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Nightcomers, The

Kl Studio Classics // R // May 7, 2019
List Price: $29.95 [Buy now and save at Amazon]

Review by Stuart Galbraith IV | posted June 12, 2019 | E-mail the Author
For years I'd been curious about The Nightcomers (1971), effectively a prequel to Henry James's The Turn of the Screw, which itself had been marvelously adapted into the 1961 film The Innocents (1961).

Having seen it, my curiosity has certainly been satiated, but like-minded readers might consider letting their own curiosity end with this review. Though its basic idea is certainly intriguing, and some of the acting is interesting and the musical score (by Jerry Fielding) is good, the movie is badly made and irredeemably unpleasant. The effectiveness of The Innocents is rooted mainly in its tasteful but striking cinematography (by Freddie Francis) and the implicitness in its adaptation. In The Nightcomers everything is explicit, even exploitive, while the production is shoddy and uncaring. Director Michael Winner apparently famously got along well with star Marlon Brando and they reportedly had a jolly time making it, but Winner's direction is as crude as the sex and violence onscreen. It resembles The Innocents less than it does Hammer's cheap and exploitative Gothic horror films from the same period (Blood from the Mummy's Tomb, Lust for a Vampire, etc.). In some ways The Nightcomers isn't even as polished as those films.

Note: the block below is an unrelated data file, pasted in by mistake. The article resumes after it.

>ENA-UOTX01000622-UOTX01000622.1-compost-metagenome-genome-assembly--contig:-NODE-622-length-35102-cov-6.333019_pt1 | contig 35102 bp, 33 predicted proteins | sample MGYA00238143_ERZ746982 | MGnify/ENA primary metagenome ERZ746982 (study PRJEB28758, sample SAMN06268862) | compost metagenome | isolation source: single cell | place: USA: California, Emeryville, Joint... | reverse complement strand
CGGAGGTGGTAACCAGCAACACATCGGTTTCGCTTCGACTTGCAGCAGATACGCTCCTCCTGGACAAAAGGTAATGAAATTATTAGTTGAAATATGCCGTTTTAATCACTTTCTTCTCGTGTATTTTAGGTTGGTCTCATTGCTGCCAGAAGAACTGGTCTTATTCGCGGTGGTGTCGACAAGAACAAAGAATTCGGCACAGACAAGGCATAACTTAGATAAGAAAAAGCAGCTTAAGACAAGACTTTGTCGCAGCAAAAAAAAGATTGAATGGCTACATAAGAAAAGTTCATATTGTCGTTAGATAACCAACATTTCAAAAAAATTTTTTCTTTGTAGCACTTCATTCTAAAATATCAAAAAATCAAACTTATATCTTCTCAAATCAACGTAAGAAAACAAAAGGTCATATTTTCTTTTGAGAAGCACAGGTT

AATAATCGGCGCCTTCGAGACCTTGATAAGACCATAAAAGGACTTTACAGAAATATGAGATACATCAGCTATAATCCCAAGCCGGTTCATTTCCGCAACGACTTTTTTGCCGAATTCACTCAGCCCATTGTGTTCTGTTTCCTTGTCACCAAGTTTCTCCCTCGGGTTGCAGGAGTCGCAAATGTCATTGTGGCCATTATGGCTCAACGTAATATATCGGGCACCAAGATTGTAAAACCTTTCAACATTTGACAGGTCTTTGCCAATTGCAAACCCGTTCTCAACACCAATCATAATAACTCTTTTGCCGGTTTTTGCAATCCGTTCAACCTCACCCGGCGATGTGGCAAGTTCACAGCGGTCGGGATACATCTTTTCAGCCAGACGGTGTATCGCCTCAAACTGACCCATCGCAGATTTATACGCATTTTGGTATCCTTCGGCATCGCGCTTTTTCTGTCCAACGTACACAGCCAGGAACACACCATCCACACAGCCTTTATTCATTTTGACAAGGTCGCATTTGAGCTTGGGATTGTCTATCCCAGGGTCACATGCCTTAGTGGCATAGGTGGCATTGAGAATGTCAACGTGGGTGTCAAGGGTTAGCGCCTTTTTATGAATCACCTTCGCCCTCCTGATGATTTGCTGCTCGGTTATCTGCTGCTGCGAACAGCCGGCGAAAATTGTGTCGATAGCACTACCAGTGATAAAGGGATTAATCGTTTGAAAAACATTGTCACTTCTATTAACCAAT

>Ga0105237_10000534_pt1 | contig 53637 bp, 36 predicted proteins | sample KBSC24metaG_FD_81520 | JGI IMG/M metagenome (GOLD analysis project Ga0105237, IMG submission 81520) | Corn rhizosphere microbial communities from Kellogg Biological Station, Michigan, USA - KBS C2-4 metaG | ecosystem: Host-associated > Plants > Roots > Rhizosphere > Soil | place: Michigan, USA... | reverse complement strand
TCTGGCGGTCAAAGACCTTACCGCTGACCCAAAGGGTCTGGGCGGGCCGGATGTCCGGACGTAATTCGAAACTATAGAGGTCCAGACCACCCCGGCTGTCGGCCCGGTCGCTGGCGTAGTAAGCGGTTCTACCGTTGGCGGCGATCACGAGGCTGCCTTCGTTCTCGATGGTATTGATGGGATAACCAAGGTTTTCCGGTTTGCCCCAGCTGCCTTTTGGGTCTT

Around the turn of the century, siblings Flora (Verna Harvey) and Miles (Christopher Ellis), their parents having recently died in an accident abroad, have been looked after temporarily by a relative (Harry Andrews) anxious to return to London. His departure leaves only three servants: housekeeper Mrs. Grose (Thora Hird), governess Miss Jessel (Stephanie Beacham), and Irish rogue Peter Quint (Brando), previously the master's former valet. (Not believable.) As there's now no longer any need of a valet, his position is changed to gardener, not that he does any gardening on the grounds of the lonely, 16th century Tudor manor.